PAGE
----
- Made direct amends to such people wherever possible, except when to do so would injure them or others.
- Continued to take personal inventory and when we were wrong promptly admitted it.
- Sought through prayer and meditation to improve our conscious contact with God as we understood Him, praying only for knowledge of His will for us and the power to carry that out.
- Having had a spiritual awakening as the result of these steps, we tried to carry this message to alcoholics and to practice these principles in all our affairs.
While many people have great success working the twelve steps, others understandably struggle to embrace the spiritual aspect of the program. While twelve step programs do not advocate acceptance of God in the Judeo-Christian sense, the wording of the literature can be difficult to digest. A higher power can simply be something that is “not you”, i.e. guidance from a recovery-focused mind or a group of recovery-focused minds. Despite the open invitation to define your own higher power, some find pathways with unambiguous scientific wording to make the most sense.
In a nutshell, the twelve steps help people accept their substance use and/or behavioral disorder, discover a sense of hope, seek mentorship, examine unhelpful thinking patterns, make amends for hurtful actions, sustain connection to a recovery community, and give assistance to others. There is an overall emphasis on a change in thinking, which subsequently leads to a change in behavior. It may come as a surprise, but this is the very spirit of cognitive behavioral therapy.
Three Principles (Health Realization)
As with just about any recovery pathway, the Three Principles focus on thinking. The premise is that your thoughts mold your experience of the world. In other words, the nature of your thinking creates your reality. When you change the way you think and, therefore, the way you react, you change your reality.
The Three Principles:
- Mind – the universal energy that animates all of life, the source of innate health and well-being.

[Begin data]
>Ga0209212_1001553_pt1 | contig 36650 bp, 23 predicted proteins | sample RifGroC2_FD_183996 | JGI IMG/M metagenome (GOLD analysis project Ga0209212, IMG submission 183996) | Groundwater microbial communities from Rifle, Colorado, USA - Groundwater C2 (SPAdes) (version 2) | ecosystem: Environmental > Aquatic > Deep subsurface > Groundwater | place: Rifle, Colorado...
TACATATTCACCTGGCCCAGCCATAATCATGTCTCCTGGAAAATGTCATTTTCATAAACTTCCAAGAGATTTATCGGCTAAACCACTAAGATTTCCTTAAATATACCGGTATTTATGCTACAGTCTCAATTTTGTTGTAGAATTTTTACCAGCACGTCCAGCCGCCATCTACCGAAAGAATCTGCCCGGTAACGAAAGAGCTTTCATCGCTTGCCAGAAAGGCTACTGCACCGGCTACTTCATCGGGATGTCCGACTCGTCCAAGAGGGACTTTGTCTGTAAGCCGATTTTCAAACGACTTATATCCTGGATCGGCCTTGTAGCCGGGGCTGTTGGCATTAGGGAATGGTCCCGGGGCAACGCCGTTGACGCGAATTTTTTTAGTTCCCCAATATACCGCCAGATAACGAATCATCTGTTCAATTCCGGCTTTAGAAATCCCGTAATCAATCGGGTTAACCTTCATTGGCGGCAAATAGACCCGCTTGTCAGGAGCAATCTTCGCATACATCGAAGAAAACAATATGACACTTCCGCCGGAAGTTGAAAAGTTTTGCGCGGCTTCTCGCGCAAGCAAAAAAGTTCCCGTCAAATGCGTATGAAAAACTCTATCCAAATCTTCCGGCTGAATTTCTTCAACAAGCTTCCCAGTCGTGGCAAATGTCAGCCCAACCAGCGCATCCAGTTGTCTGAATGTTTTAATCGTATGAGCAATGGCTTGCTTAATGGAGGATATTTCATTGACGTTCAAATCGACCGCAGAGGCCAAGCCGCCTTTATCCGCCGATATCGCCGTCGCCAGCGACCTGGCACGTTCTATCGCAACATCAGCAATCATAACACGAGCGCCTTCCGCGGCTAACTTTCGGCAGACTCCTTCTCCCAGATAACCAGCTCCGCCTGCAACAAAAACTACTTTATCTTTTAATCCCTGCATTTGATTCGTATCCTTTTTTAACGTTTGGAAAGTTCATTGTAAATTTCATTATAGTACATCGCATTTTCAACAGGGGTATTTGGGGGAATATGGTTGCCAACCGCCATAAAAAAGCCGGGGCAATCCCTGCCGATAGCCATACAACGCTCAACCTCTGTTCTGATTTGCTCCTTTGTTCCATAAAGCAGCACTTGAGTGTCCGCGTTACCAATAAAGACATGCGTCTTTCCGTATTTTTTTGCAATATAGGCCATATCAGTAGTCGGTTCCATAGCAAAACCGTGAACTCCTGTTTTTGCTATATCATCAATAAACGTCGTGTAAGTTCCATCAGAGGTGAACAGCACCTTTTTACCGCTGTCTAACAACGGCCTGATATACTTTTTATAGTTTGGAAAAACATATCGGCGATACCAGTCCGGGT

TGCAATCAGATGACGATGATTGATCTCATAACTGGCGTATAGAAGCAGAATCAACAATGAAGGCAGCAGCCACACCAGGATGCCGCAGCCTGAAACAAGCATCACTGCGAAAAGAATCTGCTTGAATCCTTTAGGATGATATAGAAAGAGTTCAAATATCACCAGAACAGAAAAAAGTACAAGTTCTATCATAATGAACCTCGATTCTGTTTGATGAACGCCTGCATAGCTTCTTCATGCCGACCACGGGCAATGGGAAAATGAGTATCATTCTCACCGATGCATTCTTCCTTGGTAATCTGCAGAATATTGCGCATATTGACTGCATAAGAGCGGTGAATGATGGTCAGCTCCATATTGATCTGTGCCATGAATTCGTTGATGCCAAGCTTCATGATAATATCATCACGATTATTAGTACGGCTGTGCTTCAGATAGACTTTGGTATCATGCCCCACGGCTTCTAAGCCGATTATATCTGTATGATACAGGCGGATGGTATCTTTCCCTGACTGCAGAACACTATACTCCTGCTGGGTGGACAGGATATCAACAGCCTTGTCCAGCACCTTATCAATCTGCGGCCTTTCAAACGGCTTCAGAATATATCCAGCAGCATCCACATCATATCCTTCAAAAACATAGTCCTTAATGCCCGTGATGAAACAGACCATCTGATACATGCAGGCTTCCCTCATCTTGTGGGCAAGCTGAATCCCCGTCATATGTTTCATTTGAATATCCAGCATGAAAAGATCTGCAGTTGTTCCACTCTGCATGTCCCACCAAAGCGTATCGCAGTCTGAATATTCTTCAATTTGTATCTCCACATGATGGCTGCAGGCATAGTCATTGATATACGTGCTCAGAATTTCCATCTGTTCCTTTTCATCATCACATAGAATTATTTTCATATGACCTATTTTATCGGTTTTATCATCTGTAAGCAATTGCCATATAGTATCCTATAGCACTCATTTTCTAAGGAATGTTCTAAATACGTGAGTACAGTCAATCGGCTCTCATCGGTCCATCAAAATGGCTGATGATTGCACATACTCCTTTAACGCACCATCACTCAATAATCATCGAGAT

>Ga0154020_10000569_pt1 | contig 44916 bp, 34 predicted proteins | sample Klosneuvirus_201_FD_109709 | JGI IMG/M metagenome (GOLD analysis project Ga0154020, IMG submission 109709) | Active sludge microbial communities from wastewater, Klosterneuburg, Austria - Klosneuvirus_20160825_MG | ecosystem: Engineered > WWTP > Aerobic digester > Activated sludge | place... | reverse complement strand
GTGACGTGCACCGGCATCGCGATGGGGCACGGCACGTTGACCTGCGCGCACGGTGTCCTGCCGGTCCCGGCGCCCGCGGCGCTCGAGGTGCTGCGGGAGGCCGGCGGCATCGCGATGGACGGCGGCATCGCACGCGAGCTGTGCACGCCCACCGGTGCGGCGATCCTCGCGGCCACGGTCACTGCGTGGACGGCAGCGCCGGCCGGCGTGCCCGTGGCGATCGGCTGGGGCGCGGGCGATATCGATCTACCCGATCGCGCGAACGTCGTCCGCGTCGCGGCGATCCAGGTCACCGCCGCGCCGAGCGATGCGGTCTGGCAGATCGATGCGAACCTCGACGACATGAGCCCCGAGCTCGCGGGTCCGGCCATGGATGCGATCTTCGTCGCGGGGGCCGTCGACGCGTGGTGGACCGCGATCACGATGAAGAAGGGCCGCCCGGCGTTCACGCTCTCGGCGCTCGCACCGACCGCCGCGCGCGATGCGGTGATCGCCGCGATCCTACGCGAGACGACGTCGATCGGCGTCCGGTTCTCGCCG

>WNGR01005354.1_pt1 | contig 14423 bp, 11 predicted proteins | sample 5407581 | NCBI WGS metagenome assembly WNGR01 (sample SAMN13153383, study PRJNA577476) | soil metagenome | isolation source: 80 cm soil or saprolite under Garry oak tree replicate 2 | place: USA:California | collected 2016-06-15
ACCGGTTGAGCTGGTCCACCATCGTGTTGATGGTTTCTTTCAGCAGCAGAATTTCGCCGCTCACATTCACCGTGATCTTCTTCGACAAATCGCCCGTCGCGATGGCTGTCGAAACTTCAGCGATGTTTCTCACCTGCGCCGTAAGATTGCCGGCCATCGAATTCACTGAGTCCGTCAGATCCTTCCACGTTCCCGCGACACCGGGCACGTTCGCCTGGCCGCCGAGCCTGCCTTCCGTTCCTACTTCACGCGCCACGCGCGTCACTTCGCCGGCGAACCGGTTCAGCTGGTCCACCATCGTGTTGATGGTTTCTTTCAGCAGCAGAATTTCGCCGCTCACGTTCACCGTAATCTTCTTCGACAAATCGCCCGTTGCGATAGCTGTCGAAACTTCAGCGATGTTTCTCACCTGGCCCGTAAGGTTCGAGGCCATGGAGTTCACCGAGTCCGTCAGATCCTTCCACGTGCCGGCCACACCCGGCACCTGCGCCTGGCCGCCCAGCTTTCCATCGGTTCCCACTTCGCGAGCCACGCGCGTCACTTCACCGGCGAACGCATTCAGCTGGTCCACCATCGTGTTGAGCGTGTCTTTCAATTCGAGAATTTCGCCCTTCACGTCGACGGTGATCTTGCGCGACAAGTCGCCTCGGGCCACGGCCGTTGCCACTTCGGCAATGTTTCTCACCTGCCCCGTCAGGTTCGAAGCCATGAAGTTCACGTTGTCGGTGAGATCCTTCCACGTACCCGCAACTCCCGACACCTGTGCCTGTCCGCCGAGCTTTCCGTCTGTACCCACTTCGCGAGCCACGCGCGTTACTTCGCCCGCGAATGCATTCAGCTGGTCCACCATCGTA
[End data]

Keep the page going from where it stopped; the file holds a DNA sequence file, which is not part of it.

- Consciousness – the ability to be aware of one’s life.
- Thought – the power to think and thereby to create one’s experience of reality.
According to Wikipedia, people “tend to experience their reality as stressful…when they are having insecure or negative thoughts. But [Health Realization] suggests that such thoughts do not have to be taken seriously. When one chooses to take them more lightly, according to HR, the mind quiets down and positive feelings emerge spontaneously. Thus, HR also teaches that people have health and well-being already within them (in HR this is known as “innate health”). …In contrast to psychotherapies that focus on the content of the clients’ dysfunctional thinking, HR focuses on “innate health” and the role of “Mind, Thought, and Consciousness” in creating the clients’ experience of life”.
Other Recovery Meetings
If you have yet to read about a recovery pathway that appeals to you, don’t worry. You may be able to find other fellowships through a Google search or a referral from a counselor. If you are geographically isolated, explore the option of utilizing online meetings as an adjunct to face-to-face support. Local recovery centers are also great resources. These community centers will invariably host a wide array of meetings. For example, Revive Recovery in Nashua, New Hampshire has a Mind Body Spirit Morning Recovery Meeting. This is a “fellowship agnostic” meeting, which means anyone can attend. Recovery community centers also offer support for family members who have loved ones suffering from substance use disorder.
Don’t be afraid to combine programs. Twelve step fellowships have a saying: take what you need and leave the rest. Perhaps you like some parts of N.A., but you prefer to supplement with SMART or Refuge Recovery. Your recovery pathway is your own…be creative! No recovery fellowship is perfect – but you can construct a pathway that is perfect for you. Perhaps your pathway consists of weekly counseling sessions, regular yoga, and gatherings of sober friends. Don’t let the details of someone else’s recovery program be your downfall. Determine your “musts” and “needs” and do what works for you.
It’s unhelpful to debate the superiority of any given recovery pathway. What truly matters is that you choose a pathway and follow it. If your recovery pathway includes an abstinent support network, a commitment to honest self-appraisal and growth, and a sense of purpose, you have set yourself up for success. The only thing left for you to do is walk.
Do you need assistance defining a recovery pathway? Please call (888) 649-1149 or contact us here.
Autumn Khavari is the Process Recovery Center’s in-house writer. She received an education in Substance Use Counseling from Beal College in Bangor, Maine.